The computer program instructions may arrive at the electronic communications 10 via an electro-magnetic carrier signal or may be copied from a physical entity 8 such as a computer program product, memory device or a record medium such as a CD-ROM or DVD.
  • [0016]
    FIG. 2 schematically illustrates an example of an incoming message 30. The incoming message 30 comprises a portion 32 that identifies the origin of the message 30, a portion 34 that identifies the destination of the message 30 and a portion 36 that comprises the message content. The message content may be any suitable content. For example, it may comprise text, audio files, video etc.
  • [0017]
    Although the incoming message 30 is illustrated as a single entity, it may be provided as multiple separate sub-messages. For example, a first sub-message may include the portion 32 and portion 34 and a part of the content 36. The part of the content 36 included in the first sub-message may include a link that enables a user to access a server and download a second sub-message that contains the remainder of the content 36.
  • [0018]
    The first sub-message may be, for example, an M-notification.ind pdu of an Multimedia Messaging Service (MMS) message. Such a message has a “subject” field which is a free formed text field that allows a user to identify the subject of a message and also has a “priority-value” field that allows an originator of the message to indicate a priority of the MMS.
  • [0019]
    The originator of the message 30 may be able to use the subject field to include as a text string data that controls the creation of a pop-up notification 40 when the message 30 is received at the electronic communications device 10.
  • [0020]
    For example, the originator of the message may be able to indicate the urgency of the message using the priority field and the subject field may be used to include a code that indicates that the message content 36 includes audio such that when the second sub-message is downloaded an audio output will be produced. The subject field may also be used by the originator of the message 30 to include a free formed text summary of the content 36 of the message 30.
  • [0021]
    FIG. 4 schematically illustrates a pop-up notification 40 for an incoming message 30. The pop-up notification 40 has a text portion 42 which indicates who sent the message i.e. who the originator of the message 30 is. In the example illustrated, this portion reads “New Message from Matt”. The message may be generated automatically using the portion 32 of the message 30 that identifies the origin of the message 30. A portion 44 of the pop-up notification 40 provides an icon that indicates the content of the incoming message 30. In this example, the icon indicates that the content 36 of the incoming message 30 comprises audio and is therefore likely to make a noise when the message is opened. It should be appreciated that other types of icons may be used for other types of content, for example a camera icon may be used to indicate video and a page icon may be used to indicate text. A portion 46 of the pop-up notification 40 gives an indication of what the message 30 relates to. In the example illustrated, the portion 46 includes the first few words of the text within the message content 36. In other examples, the originator of the message may be able to define a text string that is specifically for presentation in the portion 46, for example, using the subject field of an MMS message.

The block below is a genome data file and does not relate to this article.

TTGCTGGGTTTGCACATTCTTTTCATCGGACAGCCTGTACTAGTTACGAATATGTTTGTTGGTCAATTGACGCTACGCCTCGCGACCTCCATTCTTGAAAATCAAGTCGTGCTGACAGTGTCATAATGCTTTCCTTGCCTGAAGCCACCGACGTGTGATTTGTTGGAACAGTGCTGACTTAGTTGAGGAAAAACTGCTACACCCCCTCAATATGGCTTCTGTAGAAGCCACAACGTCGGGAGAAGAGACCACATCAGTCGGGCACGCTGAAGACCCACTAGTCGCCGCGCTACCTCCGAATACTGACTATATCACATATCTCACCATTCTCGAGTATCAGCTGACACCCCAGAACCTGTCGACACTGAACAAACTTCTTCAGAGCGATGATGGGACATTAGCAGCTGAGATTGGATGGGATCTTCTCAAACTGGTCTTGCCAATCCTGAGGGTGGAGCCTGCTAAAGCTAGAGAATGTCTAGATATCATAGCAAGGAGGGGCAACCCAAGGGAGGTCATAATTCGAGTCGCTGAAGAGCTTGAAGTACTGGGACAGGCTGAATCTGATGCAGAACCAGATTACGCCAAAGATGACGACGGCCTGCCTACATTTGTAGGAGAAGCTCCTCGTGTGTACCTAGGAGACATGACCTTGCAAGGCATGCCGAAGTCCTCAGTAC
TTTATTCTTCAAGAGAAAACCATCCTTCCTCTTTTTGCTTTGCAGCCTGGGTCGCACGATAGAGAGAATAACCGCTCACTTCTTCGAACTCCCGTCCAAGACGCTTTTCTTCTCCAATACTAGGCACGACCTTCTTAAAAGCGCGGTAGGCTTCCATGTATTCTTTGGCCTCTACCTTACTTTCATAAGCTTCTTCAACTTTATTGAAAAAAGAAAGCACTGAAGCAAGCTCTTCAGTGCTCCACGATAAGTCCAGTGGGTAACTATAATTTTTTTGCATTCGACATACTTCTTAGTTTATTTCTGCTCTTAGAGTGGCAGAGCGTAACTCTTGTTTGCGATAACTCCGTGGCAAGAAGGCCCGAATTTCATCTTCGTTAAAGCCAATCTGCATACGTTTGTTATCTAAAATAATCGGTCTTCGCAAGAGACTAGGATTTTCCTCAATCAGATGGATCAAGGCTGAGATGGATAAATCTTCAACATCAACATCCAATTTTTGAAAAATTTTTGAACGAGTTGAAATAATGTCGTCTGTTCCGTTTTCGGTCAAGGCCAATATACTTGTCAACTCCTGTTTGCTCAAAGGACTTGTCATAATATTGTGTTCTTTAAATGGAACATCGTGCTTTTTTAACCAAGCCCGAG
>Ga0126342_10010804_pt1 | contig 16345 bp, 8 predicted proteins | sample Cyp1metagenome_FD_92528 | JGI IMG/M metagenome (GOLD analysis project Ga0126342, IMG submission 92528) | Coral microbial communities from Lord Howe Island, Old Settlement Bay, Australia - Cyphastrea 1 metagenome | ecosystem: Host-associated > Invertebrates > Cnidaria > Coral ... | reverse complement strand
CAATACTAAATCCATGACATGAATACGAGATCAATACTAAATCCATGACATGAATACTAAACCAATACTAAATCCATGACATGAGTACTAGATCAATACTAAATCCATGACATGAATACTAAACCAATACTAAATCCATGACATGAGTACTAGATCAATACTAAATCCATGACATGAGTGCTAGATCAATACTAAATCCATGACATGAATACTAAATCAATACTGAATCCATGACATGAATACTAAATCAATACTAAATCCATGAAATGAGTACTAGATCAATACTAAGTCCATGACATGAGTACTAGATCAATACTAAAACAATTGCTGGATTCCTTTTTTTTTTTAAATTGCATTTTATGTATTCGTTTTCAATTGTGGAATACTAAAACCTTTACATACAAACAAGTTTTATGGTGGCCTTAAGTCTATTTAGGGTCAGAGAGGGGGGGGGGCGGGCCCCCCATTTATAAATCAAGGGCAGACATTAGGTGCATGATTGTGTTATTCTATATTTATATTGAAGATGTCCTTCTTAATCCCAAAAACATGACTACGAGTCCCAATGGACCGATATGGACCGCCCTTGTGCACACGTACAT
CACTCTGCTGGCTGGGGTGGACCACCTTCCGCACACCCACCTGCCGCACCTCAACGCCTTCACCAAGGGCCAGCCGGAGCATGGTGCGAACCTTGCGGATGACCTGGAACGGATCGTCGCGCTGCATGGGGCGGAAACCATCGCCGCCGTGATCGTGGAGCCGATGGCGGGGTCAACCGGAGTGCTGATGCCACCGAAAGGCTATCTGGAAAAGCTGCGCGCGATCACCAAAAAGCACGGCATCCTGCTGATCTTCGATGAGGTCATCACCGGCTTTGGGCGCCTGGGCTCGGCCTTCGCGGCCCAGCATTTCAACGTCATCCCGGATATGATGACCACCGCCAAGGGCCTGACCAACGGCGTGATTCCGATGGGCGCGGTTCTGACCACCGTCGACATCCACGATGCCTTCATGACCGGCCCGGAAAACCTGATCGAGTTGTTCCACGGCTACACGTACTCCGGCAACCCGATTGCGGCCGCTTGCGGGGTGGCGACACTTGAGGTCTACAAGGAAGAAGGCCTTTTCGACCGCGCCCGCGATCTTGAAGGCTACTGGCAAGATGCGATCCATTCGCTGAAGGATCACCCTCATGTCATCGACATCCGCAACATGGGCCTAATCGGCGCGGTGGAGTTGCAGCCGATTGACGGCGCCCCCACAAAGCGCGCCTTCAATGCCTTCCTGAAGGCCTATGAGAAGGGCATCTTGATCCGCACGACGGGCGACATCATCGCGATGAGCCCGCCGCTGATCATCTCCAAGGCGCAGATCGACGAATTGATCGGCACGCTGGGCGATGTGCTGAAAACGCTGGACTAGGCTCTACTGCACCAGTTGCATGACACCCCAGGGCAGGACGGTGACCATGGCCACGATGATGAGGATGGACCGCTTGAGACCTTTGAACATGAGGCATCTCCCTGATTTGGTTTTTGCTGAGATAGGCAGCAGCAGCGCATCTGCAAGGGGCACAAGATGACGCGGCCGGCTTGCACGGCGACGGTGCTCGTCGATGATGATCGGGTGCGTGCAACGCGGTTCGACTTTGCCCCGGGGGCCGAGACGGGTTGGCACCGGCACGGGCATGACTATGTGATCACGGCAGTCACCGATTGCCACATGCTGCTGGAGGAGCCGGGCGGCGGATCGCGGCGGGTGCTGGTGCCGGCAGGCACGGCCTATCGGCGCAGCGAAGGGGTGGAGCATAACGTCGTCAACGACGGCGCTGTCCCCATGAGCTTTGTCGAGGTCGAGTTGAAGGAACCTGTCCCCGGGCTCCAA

• [0022]
    A portion 48 of the pop-up notification 40 is an image thumbnail. This thumbnail may be a representation of an image comprised in the message content 36, or may be an image that relates to the originator of the message 30 stored at the recipient device 10.
  • [0023]
    FIG. 3 illustrates a method 50 of automatically, without user intervention, creating a pop-up notification 40 at a device 10 in response to receipt of an incoming message 30 at the device 10.
  • [0024]
    At step 51, an incoming message 30 is received. Next at step 52 the incoming message 30 is parsed by the processor 12 (the parser) and at step 53 content within the message 30 is identified. Such content may, for example, be control attributes introduced by the originator of the message to customize a pop-up notification 40. Alternatively, the content may relate to different media types, and the media type of the content is identified so that the appropriate icon 44 may be displayed in a pop-up notification 40.
  • [0025]
    Next at step 54 the process decides whether or not originator customization is appropriate. If originator customization is enabled at the communications device 10 and originator defined attributes are defined within the content 36 of the incoming message 30 then the process moves from step 53 to step 55 where the pop-up notification 40 is customized in accordance with the originator specified attributes. The originator may, for example, have specified the urgency of the message, specified what icon 44 should be displayed in the pop-up notification 40, specified what text string should be displayed in the portion 46, specified what image should be displayed in the thumbnail 48, specified whether an animation should be included within the pop-up notification 40 and/or specified what form the alert should take when the incoming message 30 is received at the communications device 10.